The pace, pressures, work-life balance, and emotional aspects of a physician’s job put them at risk for burnout. A study by the American Medical Association and Mayo Clinic found that burnout rates were particularly increased for specialty practitioners. Drs. Nicholas Slamon and Rob Parker, pediatric ICU physicians at Nemours/Alfred I. duPont Hospital for Children in Wilmington, DE, used VivoSense® and real-time biometrics of physician stress to study its effects on the care of pediatric patients.
“Imagine a sick child being rushed into the hospital. This child is ashen, lethargic and not breathing. The parents are beyond distraught as they believed their two-week-old baby simply had her first cold. The team of care providers must make life or death decisions within a split second. These are some of the most stressful times we have in medicine,” says Dr. Rob Parker. “We believe that through studying how our bodies respond to these scenarios, we can look for ways to help our physicians make the right decisions, lower their stress levels, and achieve better patient outcomes.”
Drs. Nicholas Slamon and Robert Parker studied five physicians of varying gender and medical practice seniority. There were no exclusion criteria, as this was a voluntary study. They monitored and quantified PICU activities such as:
- Patient rounds (PR)
- Tracheal intubation (TI)
- Central line insertion (CL)
- A family meeting (FM)
- As a leader of a code blue activation (CB)
Through monitoring these activities, they were able to recognize biometric patterns that make performing tasks that predispose physicians to stress.
Study participants wore the Hexoskin™ Smart Shirt to monitor real-time biometrics during live, clinical patient conditions. They measured:
- Heart rate
- Respiratory rate
- Calories burned
- Heart rate variability
The Hexoskin™ smart shirt’s integrated activity sensor, respiratory sensor, and heart sensor measure data in real-time. Its state-of-the-art electrocardiograph sensor captures heart rate variability, acceleration and activity level, energy expenditure, breathing rate, minute ventilation, and calculation of oxygen consumption. The device is also capable of measuring inactivity and sleep parameters.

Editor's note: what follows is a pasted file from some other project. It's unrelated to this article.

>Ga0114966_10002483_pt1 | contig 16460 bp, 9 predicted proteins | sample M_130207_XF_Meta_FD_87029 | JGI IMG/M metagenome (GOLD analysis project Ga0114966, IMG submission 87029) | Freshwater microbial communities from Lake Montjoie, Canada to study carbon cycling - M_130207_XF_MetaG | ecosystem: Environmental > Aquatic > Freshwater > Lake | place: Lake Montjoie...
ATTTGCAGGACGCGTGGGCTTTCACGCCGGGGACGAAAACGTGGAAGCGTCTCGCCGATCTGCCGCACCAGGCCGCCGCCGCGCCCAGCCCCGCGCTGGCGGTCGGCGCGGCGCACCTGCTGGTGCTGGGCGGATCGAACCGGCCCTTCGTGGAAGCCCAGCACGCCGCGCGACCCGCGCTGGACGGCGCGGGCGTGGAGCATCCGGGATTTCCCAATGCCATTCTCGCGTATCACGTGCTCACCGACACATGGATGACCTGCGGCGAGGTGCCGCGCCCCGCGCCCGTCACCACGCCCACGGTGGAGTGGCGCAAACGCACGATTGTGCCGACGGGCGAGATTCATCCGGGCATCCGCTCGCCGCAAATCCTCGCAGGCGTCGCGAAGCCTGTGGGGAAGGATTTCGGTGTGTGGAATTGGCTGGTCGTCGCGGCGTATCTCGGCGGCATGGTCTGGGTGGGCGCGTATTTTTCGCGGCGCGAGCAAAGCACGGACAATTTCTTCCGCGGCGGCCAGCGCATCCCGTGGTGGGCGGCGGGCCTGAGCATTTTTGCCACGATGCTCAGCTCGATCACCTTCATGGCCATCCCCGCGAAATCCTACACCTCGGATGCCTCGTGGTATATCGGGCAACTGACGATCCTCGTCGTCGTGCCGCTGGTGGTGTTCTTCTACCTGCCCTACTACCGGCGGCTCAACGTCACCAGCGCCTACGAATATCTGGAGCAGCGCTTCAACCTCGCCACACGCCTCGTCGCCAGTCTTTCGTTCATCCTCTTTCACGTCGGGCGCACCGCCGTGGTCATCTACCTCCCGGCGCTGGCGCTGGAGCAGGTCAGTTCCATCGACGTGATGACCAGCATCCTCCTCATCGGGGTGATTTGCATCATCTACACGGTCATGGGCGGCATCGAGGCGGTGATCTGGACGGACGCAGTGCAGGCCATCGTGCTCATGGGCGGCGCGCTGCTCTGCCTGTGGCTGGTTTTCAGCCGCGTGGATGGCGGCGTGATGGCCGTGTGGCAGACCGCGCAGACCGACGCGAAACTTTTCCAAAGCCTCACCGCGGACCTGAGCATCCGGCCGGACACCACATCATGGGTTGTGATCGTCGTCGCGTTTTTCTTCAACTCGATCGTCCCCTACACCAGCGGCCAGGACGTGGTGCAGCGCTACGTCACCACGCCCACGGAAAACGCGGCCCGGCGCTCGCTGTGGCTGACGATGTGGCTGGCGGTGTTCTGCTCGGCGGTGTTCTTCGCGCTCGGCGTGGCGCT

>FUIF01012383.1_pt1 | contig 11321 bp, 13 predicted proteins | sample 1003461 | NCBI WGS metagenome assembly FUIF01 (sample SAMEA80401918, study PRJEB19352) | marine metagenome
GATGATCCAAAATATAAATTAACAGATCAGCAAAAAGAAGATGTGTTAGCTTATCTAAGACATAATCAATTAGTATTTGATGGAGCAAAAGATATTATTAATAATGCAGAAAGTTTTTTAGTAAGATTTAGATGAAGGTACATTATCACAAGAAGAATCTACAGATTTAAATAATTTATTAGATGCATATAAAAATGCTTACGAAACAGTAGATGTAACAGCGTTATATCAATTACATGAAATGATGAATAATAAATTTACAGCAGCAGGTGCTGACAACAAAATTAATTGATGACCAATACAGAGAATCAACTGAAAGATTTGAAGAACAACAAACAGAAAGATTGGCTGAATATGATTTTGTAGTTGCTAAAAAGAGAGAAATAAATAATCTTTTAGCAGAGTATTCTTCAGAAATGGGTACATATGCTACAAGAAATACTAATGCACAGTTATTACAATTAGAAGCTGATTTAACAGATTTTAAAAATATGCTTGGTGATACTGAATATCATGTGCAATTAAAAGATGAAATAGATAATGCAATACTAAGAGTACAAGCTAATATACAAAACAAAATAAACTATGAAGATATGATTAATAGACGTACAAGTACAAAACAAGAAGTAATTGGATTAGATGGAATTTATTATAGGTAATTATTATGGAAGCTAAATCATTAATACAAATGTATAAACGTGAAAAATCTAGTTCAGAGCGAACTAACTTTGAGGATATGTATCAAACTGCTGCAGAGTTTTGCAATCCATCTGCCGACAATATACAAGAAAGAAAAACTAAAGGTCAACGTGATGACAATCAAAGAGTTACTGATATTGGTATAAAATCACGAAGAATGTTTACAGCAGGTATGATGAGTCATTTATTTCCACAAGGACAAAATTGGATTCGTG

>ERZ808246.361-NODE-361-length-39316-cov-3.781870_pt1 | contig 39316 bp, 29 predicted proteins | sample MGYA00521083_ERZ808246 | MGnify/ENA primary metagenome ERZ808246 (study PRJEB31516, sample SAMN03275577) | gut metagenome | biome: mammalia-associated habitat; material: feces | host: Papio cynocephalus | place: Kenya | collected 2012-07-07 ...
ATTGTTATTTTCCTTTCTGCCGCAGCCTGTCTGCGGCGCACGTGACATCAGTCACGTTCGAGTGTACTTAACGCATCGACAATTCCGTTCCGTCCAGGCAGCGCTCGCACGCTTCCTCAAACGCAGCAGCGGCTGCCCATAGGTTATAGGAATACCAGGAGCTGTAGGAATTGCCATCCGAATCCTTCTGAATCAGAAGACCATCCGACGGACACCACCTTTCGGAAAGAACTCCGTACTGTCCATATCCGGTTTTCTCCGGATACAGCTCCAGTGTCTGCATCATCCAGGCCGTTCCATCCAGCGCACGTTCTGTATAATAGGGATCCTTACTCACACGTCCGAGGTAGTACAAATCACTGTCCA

Data Quality Control
The researchers used VivoSense®, an all-inclusive software platform for analyzing raw physiological data, to manage the following as indicators of stress:
- ECG and respiratory artifact
- Identify and label key physiological events
- Derive heart rate variability
- Respiratory research metrics
The software automatically detected and removed or interpolated artifacts from ECG data, improving the accuracy of the data, and providing reliable measures of stress.
The pediatric physician’s day included numerous, potentially stressful procedures. VivoSense® integrated identified procedure times with the physiological data to provide relevant context to the HRV and respiratory metrics. It presented straightforward solutions to a complex study protocol.
Calculations of the data compared the subject baseline with the activities captured during their shift in the PICU. VivoSense® generated heart rate variability calculations and analysis following HRV standards of the European Society of Cardiology and the North American Society of Pacing Electrophysiology. The comparative analysis revealed the following:
- Patient Rounds: The duration of recordings ranged from 49 minutes, 51 seconds to 3 hours. The average HR was 85 ± 4.75 bpm. The HR of participants increased an average of 4.4 bpm (5.2%).
- Tracheal Intubation: The duration of recordings ranged from 9 minutes 2 seconds to 27 minutes, 47 seconds. The average heart rate was 99 ± 10.83 bpm. The HR of participants increased an average of 19.8 bpm (24.4%).
- Central Line Insertion: The duration of recordings ranged from 14 minutes, 9 seconds, to 40 minutes, 53 seconds. The average heart rate was 108 ± 8.97 bpm. The HR of participants increased an average of 27 bpm (34.3%).
The study showed that critical care activities such as tracheal intubation and central line insertion standard deviation ratios indicated a high degree of sympathetic activation during the procedures. The small number of participants and the inability to compare between training levels of the physicians notably limited the study. The variables of chronic and acute stressors, call shift variation, patient complexity, and census volume also need to be considered.
This research is one of the first to look at how on-the-job stress affects the vital signs of medical providers. With the current interest in burnout and workplace fatigue, the hope is that this research opens new doors to how physicians can learn to decrease perceived stressors.